Q: What is a migraine?
He says a headache is a symptom that can be caused by many different things. “The most common causes of recurring headaches are related to disorders like migraine,” he says, citing information from the World Health Organization: migraine is the third most common brain disorder in the world and responsible for significant disability affecting about 3.6 million Canadians.
“Migraine is a complex neurobiological disorder, usually inherited from your parents, where the brain’s pain systems periodically become hyper excitable,” he explains. A migraine’s characteristics include recurring moderate to severe headache usually associated with symptoms of nausea, vomiting, light sensitivity, noise sensitivity and smell sensitivity.
“About 20 per cent of people with migraines develop symptoms prior to the headache that may include a visual or sensory disturbance, which is called an aura,” Richer says. “A smaller number of people have progression in their migraine and may develop pain on a daily basis.”
Richer suggests lifestyle changes and sometimes medications to manage migraines, but getting a confirmed diagnosis first is most important.
A campaign in the U.S. called “36 Million for Migraine Campaign” was recently launched to raise public awareness because “many sufferers are stigmatized by the medical community,” Richer says. “The neuroscience of migraine is a burgeoning field where some of the causes and generators of migraine attacks are beginning to be understood.”
Q: What does “best before” really mean and is it different than an expiration date?
It is the manufacturers’ responsibility to explain to consumers how to store the food after opening the package. For example, notes on the packaging would include: “Refrigerate after opening” or “Keep refrigerated.”
Sekulic says more information about how long food can be safely stored can be found on the Canadian Partnership for Consumer Food Safety’s website canfightbac.org. “If a product is past the best before date, it doesn’t mean the product has gone bad,” Sekulic says. “The best before date is an estimate of how long a food will remain fresh, retain its flavour and nutritional value.” However, Health Canada does not recommend consuming food past its best before date.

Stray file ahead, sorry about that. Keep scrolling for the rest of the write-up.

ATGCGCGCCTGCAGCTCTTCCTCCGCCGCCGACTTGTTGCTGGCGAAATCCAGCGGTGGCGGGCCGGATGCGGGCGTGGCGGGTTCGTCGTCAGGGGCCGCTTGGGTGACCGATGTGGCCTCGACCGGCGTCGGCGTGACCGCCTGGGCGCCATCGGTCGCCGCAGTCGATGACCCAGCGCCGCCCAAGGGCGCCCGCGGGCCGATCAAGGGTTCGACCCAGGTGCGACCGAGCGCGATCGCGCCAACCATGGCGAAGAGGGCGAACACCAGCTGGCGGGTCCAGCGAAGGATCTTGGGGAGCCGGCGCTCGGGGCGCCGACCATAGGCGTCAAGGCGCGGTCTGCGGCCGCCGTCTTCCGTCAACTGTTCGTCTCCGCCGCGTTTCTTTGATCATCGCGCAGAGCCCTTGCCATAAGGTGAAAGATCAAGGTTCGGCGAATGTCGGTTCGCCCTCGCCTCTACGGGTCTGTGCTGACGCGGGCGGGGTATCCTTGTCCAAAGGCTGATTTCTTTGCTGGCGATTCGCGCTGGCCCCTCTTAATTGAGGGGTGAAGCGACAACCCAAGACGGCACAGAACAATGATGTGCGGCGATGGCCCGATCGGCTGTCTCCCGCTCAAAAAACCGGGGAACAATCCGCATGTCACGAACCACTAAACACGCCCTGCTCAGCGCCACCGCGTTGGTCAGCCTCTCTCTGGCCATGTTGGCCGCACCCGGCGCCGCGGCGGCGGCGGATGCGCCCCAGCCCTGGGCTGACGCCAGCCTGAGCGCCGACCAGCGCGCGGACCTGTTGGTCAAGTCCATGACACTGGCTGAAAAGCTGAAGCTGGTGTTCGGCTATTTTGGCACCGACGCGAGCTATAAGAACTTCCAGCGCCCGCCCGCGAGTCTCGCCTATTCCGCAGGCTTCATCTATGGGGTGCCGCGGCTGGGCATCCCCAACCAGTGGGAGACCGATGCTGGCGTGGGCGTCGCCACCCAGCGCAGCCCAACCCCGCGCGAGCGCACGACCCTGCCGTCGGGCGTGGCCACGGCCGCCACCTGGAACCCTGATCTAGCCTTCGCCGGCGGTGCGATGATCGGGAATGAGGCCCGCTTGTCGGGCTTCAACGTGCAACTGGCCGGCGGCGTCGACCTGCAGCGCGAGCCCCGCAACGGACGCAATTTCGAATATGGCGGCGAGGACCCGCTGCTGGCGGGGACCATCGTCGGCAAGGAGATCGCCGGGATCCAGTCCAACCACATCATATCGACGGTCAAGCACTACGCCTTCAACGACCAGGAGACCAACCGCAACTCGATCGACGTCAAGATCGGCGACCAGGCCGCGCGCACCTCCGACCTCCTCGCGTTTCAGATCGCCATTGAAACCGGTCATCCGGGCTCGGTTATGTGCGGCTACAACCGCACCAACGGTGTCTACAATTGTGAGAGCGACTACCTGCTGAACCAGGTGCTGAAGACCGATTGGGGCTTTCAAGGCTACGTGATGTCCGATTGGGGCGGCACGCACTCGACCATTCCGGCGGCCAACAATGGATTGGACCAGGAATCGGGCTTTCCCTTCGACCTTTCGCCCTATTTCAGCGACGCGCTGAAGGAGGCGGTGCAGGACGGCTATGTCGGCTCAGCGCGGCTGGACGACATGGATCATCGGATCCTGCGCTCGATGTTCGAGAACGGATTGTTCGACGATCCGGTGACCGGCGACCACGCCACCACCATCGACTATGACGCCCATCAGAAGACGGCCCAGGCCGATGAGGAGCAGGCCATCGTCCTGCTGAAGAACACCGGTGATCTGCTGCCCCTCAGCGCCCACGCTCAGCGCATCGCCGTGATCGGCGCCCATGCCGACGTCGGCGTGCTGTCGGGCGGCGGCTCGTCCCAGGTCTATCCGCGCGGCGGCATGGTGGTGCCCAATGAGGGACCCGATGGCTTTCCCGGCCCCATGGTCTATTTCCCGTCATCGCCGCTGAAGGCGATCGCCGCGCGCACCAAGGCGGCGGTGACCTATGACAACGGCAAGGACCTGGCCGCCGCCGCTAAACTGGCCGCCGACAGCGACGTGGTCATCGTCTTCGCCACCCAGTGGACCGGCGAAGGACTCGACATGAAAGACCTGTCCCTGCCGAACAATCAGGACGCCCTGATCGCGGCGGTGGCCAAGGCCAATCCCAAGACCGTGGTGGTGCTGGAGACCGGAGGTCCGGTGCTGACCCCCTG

“Some foods are more risky than others,” she says. “These are usually foods that require refrigeration, including fresh produce, meat and dairy products.” Ground meat products would be a good example of what to throw out when the best before date has been reached or passed. While unrefrigerated items such as breakfast cereal, canned vegetables or other canned items would not likely have an off-taste immediately or be mouldy right after the best before date.
Sekulic says, “When deciding, ask yourself, ‘Is it worth potentially making me, my family or friends sick by eating this?’ Use your judgment. When in doubt, throw it out!”
Expiration dates are a little more serious to follow and are required on some packages. They are found on formulated liquid diets (supplements used for oral or tube feeding) foods for use on a low energy diet (sold by a pharmacist or prescribed by a physician), meal replacements (a formulated food that can replace one or more meals), nutritional supplements and infant formulas.
“After the expiration date, the food may not have the same nutrients as listed on the label,” Sekulic says. “Don’t use the food or drink if the expiration date has passed. Throw it away.”
Q: Can people and their pets share illnesses (zoonotic diseases)?
Not to stir up fear amongst pet owners, Kwantes says it’s good to be aware these instances exist and there are ways to prevent them, such as regular and routine deworming for dogs to prevent spreading ringworm. “It’s hard to give a blanket recommendation of how to prevent the spreading of these diseases because it matters which animal and which person we’re speaking of,” Kwantes says, adding that many times it’s those with compromised or not fully developed immune systems that are the most susceptible to zoonotic diseases. Meaning, very young children, the elderly, or people on immunosuppressive medications (like those for organ transplants or cancer and AIDS treatment).
“Zoonotic diseases are another reason to make sure you keep up with appropriate health care for your pets,” Kwantes says. “If there is a health concern in your pet, definitely get it checked out, for the pet, but also for you.” With a diagnosis, you can determine if you need to take precautionary measures (skin infections on an animal, keep very young children from handling the pet, for example).
“There is no way to be 100 per cent sure that your pet or you aren’t carrying something that could potentially cause a problem [in the household],” Kwantes says. “Fleas, for example, are not a zoonotic disease but affect both people and their pets.”
Many intestinal parasites are not zoonatic, but some are, so get a diagnosis to determine a treatment plan for all. Samonella, the same serious bacteria you can get from food can be shared between people and animals. Prevent that by washing your hands with soap after handling your pet. Also, toxoplasmosis, a parasitic disease that affects cats, can also affect humans if they are in contact with the feces (cat litter). It’s suggested for pregnant women not to clean kitty litter and for everyone else to wash their hands with soap after cleaning a litter box.
Refer to parkveterinarycentre.com/resources for further information.
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